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. Last Updated: 07/27/2016

Protecting Landlord, Lessee With Lease Renewal Options

Renewal options are a common feature of leases of commercial buildings in the Moscow market. Usually, the option will entitle a lessee to require a new lease upon expiry of the original term. Sometimes, the new lease will be on the same commercial and contractual terms as the original. Often, however, the option will provide for some form of rental revision.


A number of developers have granted lessees rights to renew at a higher rent at the end of the original term. Increases of 5 to 10 percent on the renewal of a five-year lease are not uncommon.


Although many brokers take the view that Moscow rents are unlikely to rise in the medium term, options to renew at fixed rental increases are not unreasonable, if one considers the rental increase as the lessor's only hedge against inflation over what might be a 10-year period. In return, the lessee obtains security of occupancy and price certainty. It is not required to accept or share any risk: If the market falls, the lessee is free to negotiate new terms rather than exercise the option.


Recently, though, there has been a move toward including renewal options at "a fair market rent." In the past, this was usually at the request of lessees, but developers now seem increasingly prepared to agree to a market-based rent review, and some now include market-rent-based renewal options in their standard lease.


Market-based rent reviews may have advantages for both parties. In many Western countries their use has led to the development of laws defining the meaning of "market rent." In such countries, the "rent review" procedure is well understood by brokers, valuers, lawyers and courts. In addition, industry journals, by detailing recent transactions, provide useful evidence of current rentals on comparable premises.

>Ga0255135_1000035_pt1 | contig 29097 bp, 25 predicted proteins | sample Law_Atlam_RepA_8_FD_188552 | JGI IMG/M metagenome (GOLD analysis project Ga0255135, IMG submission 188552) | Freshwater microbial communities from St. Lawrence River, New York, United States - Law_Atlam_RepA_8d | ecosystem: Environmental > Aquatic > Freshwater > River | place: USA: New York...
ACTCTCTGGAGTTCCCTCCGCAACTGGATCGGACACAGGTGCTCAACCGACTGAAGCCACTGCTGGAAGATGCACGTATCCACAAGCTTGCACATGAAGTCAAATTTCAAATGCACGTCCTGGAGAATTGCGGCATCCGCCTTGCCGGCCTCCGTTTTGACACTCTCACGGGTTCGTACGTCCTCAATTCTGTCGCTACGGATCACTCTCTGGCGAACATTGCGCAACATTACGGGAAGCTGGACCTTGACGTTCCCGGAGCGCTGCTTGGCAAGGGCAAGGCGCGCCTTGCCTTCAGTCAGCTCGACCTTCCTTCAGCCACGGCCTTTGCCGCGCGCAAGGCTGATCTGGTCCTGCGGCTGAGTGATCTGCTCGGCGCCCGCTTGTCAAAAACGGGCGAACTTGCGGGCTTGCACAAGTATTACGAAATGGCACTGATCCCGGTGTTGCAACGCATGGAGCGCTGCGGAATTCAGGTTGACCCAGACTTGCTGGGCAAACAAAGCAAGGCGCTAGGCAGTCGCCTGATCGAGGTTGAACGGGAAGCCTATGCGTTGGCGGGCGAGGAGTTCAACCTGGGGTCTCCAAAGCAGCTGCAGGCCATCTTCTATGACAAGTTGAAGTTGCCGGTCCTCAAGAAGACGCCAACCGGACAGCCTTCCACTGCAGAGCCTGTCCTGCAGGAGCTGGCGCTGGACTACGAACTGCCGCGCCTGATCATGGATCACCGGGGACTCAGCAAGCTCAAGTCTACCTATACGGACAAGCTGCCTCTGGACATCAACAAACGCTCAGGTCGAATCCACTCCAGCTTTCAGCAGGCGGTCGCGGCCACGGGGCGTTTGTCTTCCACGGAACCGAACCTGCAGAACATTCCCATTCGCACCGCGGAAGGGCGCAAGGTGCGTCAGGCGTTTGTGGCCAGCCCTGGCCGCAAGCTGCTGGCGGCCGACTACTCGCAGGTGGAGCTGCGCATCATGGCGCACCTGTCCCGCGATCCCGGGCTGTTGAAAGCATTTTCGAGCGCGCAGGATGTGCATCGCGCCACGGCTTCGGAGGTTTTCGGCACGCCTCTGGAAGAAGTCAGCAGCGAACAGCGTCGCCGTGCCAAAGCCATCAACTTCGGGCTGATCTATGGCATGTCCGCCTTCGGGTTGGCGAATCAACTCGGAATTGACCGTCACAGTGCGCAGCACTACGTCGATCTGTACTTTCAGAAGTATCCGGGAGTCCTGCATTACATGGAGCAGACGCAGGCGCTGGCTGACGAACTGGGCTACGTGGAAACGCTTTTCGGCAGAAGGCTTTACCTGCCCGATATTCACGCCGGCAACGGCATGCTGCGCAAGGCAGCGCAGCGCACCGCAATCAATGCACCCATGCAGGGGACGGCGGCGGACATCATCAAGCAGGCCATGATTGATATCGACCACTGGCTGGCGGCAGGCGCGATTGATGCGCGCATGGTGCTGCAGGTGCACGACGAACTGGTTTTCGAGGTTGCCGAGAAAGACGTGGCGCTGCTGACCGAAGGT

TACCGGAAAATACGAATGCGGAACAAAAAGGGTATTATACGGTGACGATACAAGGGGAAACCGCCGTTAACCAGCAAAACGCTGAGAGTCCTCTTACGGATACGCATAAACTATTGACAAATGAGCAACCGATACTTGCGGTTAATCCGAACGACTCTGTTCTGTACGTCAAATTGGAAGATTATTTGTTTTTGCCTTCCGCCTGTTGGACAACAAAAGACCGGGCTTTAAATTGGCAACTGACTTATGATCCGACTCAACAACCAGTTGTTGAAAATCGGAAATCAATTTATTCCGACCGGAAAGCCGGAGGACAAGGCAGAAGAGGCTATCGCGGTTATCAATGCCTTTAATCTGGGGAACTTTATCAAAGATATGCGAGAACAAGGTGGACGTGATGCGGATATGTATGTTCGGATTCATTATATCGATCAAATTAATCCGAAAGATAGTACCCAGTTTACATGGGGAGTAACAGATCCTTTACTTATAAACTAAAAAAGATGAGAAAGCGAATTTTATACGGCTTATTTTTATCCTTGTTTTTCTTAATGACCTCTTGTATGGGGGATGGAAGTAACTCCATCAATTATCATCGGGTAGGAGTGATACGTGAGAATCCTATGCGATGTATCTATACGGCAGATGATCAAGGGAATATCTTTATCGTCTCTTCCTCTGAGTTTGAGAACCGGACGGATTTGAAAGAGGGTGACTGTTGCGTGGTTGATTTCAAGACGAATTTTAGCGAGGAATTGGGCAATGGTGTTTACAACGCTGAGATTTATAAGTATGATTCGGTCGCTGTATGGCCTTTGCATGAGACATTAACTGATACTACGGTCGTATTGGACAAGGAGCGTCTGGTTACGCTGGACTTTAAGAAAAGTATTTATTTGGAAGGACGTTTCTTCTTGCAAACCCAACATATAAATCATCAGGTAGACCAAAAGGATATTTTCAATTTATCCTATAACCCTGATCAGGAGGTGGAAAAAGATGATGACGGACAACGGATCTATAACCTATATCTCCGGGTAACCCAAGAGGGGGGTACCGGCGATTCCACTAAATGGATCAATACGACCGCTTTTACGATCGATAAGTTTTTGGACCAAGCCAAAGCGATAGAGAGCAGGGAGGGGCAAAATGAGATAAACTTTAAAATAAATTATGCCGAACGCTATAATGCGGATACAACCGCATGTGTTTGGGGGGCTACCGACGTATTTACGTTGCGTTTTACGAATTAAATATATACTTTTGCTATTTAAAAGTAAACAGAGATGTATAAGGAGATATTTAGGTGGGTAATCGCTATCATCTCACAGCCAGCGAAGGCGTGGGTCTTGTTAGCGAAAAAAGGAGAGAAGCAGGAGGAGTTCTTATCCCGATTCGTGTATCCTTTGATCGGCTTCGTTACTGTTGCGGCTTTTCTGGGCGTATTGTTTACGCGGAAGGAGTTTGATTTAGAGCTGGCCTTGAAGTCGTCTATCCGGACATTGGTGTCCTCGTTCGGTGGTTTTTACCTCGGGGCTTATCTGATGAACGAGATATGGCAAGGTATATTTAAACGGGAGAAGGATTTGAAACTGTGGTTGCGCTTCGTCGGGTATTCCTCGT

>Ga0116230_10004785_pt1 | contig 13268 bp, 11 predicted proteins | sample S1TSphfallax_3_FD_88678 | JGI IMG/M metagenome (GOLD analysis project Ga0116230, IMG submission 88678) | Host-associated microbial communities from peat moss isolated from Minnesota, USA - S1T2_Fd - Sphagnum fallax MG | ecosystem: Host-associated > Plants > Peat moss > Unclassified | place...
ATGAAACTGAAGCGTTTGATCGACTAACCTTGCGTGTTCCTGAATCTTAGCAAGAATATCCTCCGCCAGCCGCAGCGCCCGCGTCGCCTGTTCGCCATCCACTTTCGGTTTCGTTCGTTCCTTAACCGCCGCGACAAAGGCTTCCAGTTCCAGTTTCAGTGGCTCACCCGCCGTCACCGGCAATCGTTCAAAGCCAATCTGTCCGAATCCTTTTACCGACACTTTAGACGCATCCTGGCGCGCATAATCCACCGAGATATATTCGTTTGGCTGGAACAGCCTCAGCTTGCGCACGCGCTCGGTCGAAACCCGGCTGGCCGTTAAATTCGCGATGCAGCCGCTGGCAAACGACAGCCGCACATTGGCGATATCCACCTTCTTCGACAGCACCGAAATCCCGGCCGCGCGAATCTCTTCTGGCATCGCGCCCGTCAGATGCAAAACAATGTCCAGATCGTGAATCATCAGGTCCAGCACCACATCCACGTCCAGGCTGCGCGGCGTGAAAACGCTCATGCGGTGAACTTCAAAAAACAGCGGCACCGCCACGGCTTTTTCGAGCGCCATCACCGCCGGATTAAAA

Because market-rent-based review is a relatively new concept in Russia, it is extremely important for the option precisely to stipulate the basis on which "market rent" is to be assessed. An option which provides for valuation simply on the basis of appearance may result in an unfair assessment. For example, unless an assessor is specifically directed to disregard the rental effect of lessee improvements, a lessee that leased shell-and-core premises and then spent $400 per square meter fitting out the space could be required to pay a higher rent as a result of improvements it had itself made and paid for.


Similarly, unless an assessor is directed to assume that a lessee has complied with its lease obligations, a lessee which, in breach of its repair obligation, had allowed premises to fall into disrepair, could profit from that breach if the assessor decided to reduce the rent payable on account of the poor repair.


Additional relevant matters which should be "assumed" or "disregarded" by an assessor if a fair balance is to be struck between the respective interests of lessor and lessee include goodwill, rental prepayments, performance of obligations by the lessor and the form of lease contract.


Finally, it is important for the option to stipulate how an assessor will be appointed and the rules within which he or she will operate. Western companies will often argue for the assessor to be appointed by an independent (and usually Western) real estate firm with experience of the Moscow market. For the time this probably represents the most cost-effective and reliable solution.





Stephen Sumpton is an associate in the real estate department of the Moscow office of Baker & McKenzie.